The civil war has destroyed much of Somalia’s agriculture. Between 1991 and 1992, over three hundred thousand Somalis died of starvation. Compounding the issue, up to 80 percent of international food aid is being stolen by armed gangs to secure the loyalty of clan leaders or to be exchanged regionally for weapons. In July 1992, President Muhammad and General Aidid signed a ceasefire in Mogadishu, and the United Nations deployed 50 peacekeepers to observe of the ceasefire and to provide security for United Nations personnel and humanitarian aid. In August 1992, Operation Provide Relief began to provide humanitarian relief for the people of Somalia. However, as with earlier humanitarian efforts, relief flights into Somalia were often looted as soon as they landed. Relief workers reported sophisticated commercial operations funneling stolen food into the black market. On 27 November 1992, the Secretary-General, in his letter to the President of the Security Council, reported rapidly deteriorating support across all factions within Somalia for any efforts to secure humanitarian aid. He outlined a cycle of “extortion and blackmail” that must be broken to permit the distribution of relief supplies.

The United States offered to provide the majority of 37,000 troops to establish the Unified Task Force (UNITAF) to secure relief efforts in southern Somalia. The Security Council accepted the offer and authorized UNITAF to use “all necessary means” to ensure the protection of relief efforts. While the United Nations Operation in Somalia (UNOSOM) sought to negotiate a political end to the conflict, UNITAF was a United States-led, United Nations-sanctioned force tasked solely with the immediate security concerns of Somalia, intended to be a temporary use of force to establish a security zone first in Mogadishu and then throughout the surrounding regions of southern Somalia.

By March 1993, UNITAF had secured an expanded security zone around Mogadishu, but had not yet established a security zone and trade routes throughout southern Somalia. Despite this the United States signalled a drawdown of its commitment to UNITAF. On 26 March, the Security Council established UNOSOM II, with a mandate to seek a political end to the conflict and to rebuild the nation. The Security Council granted UNOSOM II enforcement powers under Chapter VII of the United Nations Charter though across the entire country.

UNITAF was dissolved on 4 May, and UNOSOM II formally took over relief and nation building efforts in Somalia with a force of 22,000 United Nations peacekeepers.

Bibliography Bibliography

UN Documents UN Documents

  • United Nations, Security Council (1993). Somalia. 6 June. S/RES/837.
  • United Nations, Security Council (1993). Somalia. 26 March. S/RES/814.
  • United Nations, Security Council (1992). Somalia. 3 December. S/RES/794.
  • United Nations, Security Council (1992). Somalia. 24 April. S/RES/751.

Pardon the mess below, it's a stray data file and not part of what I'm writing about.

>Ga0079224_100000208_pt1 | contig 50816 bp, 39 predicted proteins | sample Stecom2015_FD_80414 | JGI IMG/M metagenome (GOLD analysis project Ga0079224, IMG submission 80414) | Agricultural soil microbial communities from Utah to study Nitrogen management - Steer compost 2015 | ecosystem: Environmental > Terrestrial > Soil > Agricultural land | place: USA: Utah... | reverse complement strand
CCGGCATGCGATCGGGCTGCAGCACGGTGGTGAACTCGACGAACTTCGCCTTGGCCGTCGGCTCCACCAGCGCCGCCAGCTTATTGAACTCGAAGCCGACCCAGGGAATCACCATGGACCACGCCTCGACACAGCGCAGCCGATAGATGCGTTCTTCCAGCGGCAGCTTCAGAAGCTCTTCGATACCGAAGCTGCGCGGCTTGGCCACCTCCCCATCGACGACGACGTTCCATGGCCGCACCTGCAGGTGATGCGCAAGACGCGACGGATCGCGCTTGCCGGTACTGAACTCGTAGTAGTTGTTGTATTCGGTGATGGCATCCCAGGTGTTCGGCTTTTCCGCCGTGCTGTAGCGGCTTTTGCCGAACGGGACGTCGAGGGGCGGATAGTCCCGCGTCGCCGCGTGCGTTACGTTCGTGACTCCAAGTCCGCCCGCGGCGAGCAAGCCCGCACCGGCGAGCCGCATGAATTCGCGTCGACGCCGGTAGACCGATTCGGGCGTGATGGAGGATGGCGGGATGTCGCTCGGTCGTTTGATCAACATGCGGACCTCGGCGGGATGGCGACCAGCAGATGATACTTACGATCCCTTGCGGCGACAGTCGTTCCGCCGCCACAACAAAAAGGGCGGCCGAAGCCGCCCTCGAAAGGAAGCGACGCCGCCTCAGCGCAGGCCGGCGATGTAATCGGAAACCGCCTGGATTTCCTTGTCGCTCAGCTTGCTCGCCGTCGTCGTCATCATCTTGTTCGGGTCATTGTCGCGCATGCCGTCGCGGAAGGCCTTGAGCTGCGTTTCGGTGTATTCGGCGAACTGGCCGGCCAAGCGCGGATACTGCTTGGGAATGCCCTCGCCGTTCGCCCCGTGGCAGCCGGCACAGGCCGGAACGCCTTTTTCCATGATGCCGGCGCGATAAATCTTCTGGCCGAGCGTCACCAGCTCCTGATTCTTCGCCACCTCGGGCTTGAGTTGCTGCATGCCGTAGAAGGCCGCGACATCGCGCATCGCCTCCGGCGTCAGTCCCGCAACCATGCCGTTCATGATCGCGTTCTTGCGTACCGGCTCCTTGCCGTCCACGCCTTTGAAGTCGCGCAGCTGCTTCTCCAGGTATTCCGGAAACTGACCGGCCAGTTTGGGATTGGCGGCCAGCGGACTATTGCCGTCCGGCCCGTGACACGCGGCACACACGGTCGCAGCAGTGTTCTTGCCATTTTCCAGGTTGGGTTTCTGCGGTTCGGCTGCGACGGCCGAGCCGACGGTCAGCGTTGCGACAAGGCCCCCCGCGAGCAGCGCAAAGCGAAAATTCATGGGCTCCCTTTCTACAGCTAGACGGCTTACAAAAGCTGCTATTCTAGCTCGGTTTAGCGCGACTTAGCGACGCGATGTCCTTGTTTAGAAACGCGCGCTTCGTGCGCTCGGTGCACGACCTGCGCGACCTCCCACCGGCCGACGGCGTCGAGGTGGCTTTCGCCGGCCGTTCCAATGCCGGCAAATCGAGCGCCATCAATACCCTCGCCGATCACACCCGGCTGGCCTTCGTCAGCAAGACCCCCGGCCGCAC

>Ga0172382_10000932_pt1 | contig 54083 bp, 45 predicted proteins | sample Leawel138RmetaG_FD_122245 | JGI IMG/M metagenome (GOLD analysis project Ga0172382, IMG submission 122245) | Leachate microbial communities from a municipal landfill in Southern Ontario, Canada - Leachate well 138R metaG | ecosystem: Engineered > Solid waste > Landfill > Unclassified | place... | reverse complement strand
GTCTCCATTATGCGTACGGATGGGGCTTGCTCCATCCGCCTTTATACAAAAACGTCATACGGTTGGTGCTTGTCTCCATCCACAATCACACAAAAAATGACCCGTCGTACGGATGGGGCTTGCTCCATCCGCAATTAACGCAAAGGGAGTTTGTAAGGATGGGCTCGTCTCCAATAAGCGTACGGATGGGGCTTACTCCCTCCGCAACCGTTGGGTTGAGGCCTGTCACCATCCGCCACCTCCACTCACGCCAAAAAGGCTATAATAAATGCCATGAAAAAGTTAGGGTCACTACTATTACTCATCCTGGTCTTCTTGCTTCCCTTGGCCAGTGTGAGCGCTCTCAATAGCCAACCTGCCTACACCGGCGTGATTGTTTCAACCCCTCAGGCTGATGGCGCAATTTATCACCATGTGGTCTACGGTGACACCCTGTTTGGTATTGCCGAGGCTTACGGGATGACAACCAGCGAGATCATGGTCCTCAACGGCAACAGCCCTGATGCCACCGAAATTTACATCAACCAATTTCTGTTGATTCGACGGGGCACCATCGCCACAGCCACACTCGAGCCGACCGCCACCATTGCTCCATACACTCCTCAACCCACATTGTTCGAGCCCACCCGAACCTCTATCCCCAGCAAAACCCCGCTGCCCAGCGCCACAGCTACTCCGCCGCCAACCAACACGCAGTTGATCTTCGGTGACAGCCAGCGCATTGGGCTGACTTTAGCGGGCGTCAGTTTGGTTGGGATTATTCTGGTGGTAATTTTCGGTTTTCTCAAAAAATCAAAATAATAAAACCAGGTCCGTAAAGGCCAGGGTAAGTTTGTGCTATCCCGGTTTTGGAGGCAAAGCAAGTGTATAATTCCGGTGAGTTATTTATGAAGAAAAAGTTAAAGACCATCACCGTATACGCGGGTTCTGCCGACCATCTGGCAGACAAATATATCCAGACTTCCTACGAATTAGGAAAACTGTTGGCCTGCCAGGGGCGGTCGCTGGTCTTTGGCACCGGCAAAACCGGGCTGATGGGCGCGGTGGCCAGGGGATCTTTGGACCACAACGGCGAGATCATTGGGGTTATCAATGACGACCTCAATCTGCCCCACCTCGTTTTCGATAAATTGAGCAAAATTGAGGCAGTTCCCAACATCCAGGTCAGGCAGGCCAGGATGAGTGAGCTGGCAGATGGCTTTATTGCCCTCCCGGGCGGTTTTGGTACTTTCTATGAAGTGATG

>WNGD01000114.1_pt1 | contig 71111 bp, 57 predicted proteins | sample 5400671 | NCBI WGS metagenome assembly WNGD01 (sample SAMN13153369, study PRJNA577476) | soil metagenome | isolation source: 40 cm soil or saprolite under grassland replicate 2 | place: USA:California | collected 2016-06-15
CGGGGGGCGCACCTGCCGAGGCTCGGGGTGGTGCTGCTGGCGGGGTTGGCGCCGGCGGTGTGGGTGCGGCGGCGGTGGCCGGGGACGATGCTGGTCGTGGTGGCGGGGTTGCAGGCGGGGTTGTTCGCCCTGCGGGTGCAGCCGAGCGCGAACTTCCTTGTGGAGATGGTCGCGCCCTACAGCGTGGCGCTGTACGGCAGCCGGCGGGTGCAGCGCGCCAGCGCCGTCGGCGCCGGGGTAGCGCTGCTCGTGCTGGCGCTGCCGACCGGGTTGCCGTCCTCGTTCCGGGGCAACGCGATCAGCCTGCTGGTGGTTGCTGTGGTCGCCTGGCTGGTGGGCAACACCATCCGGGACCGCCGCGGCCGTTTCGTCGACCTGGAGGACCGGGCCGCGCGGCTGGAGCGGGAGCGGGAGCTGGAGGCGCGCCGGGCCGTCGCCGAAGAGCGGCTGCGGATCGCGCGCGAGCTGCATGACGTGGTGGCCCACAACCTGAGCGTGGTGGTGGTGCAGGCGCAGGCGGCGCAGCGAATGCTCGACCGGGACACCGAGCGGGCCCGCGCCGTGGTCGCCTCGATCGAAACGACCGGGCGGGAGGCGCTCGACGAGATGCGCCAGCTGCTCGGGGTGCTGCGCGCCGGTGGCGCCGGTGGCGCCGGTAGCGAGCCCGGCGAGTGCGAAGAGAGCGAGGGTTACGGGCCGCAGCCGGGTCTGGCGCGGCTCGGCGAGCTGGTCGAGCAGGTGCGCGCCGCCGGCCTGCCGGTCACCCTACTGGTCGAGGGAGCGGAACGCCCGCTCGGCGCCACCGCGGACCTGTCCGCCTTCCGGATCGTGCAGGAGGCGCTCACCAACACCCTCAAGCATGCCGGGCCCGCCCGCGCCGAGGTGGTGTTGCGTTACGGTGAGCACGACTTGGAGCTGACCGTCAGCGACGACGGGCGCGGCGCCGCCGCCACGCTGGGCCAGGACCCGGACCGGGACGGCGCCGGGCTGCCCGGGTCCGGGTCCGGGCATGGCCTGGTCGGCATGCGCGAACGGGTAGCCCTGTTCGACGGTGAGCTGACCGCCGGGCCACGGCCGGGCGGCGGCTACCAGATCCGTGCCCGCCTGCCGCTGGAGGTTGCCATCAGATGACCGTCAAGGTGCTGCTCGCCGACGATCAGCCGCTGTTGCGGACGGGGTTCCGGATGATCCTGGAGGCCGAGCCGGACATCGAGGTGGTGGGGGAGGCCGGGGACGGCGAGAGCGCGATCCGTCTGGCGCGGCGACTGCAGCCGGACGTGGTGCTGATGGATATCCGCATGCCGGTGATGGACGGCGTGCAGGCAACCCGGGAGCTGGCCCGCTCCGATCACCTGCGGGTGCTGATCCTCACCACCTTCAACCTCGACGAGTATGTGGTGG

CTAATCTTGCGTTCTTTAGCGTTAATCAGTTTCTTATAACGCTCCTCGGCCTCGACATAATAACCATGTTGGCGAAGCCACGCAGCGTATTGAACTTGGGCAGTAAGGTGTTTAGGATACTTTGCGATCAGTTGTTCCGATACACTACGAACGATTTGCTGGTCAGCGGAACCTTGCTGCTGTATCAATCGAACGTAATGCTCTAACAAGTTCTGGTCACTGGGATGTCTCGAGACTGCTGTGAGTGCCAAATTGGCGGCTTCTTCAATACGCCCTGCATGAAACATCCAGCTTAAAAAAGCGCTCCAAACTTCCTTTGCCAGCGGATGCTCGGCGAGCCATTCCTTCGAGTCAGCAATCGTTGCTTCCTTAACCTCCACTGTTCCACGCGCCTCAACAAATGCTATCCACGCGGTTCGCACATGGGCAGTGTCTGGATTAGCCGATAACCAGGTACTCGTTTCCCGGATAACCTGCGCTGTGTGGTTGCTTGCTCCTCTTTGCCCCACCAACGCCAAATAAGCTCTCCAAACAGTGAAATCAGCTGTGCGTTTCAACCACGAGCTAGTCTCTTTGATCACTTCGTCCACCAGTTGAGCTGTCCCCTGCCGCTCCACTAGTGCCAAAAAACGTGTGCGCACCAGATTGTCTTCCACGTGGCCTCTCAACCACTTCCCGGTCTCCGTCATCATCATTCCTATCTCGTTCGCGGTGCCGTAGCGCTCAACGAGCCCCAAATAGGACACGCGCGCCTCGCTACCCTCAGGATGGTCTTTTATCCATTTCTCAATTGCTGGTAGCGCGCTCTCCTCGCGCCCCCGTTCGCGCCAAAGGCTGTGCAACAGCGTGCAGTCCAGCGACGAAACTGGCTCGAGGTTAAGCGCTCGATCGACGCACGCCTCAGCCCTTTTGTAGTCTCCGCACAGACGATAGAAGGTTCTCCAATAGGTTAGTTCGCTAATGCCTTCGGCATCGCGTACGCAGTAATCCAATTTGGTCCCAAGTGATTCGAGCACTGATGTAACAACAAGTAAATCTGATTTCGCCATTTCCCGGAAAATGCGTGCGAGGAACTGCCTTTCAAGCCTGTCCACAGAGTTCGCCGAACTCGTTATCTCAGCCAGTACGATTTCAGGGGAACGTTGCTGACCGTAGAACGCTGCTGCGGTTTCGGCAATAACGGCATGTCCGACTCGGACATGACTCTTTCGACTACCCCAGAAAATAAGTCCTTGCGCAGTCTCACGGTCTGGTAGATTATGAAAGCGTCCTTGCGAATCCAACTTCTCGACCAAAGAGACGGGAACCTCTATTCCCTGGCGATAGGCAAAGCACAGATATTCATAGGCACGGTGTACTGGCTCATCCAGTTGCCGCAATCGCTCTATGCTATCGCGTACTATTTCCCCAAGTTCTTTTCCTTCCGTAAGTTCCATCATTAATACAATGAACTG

• United Nations, Security Council (1992). Somalia. 17 March. S/RES/746.
  • United Nations, Security Council (1992). Somalia. 23 January. S/RES/733.

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The Situation in Rwanda The Situation in Rwanda

After Belgium accepted a League of Nations mandate to govern Rwanda in 1916, it created identification cards that classified people according to ethnicity. The Belgians gave the Tutsis, an ethnic minority, the majority of political power in the mandate, as well as greater educational and occupational opportunities than the Hutu, the ethnic majority. Over time, Hutu resentment toward the Tutsis escalated and resulted in a series of riots in 1959, which caused the death of over 20,000 Tutsis and pushed refugees across the border into Uganda. Three years later, when Belgium granted Rwanda independence, the new government was dominated by the Party of the Hutu Emancipation Movement, which promulgated policies of ethnic supremacy.

In 1987, the Tutsis who had fled to Uganda as a result of the 1959 riots established the Rwandan Patriotic Front (RPF) and an armed segment called the Rwandan Patriotic Army (RPA) . Three years later, on 1 October 1990, the RPA invaded northern Rwanda. This initial invasion proved unsuccessful, but after retreating and taking time to regroup, the RPA began a more successful insurgency campaign. On 28 March 1991, a ceasefire was signed in Zaire between the RPF and the Rwandan government. Unfortunately, the ceasefire was broken almost immediately.

The war continued, despite several rounds of negotiations. On 16 April 1992, Rwandan President Juvenal Habyarimana authorized opposition parties to join the Rwandan government, creating a coalition government. Three months later, on 12 July 1992, an additional ceasefire agreement was signed in Arusha, Tanzania. The ceasefire agreement formally went into effect on 1 August, and the parties rejoined on 10 January 1993 to reach a power-sharing agreement based on the creation of a transitional government.

This ceasefire was violated by an RPF offensive on 8 February. By this time, the number of internally displaced persons had reached nearly one million. The parties agreed to reinstate the ceasefire on 9 March, and the Council adopted resolution 812 on 12 March, which dispatched an observer mission to the Uganda-Rwanda border. Peace talks resumed in Arusha on 16 March. Recently, the Permanent Representative of Uganda reaffirmed that his Government is prepared to accept the stationing of a United Nations observer mission on the Ugandan side of the border. An interim report of the Secretary-General on Rwanda dated 20 May 1993 states that the current round of negotiations between parties covers military issues, refugees and displaced persons, along with outstanding political matters such as the amendment of the constitution.

Bibliography Bibliography

UN Documents UN Documents

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The Situation in Haiti The Situation in Haiti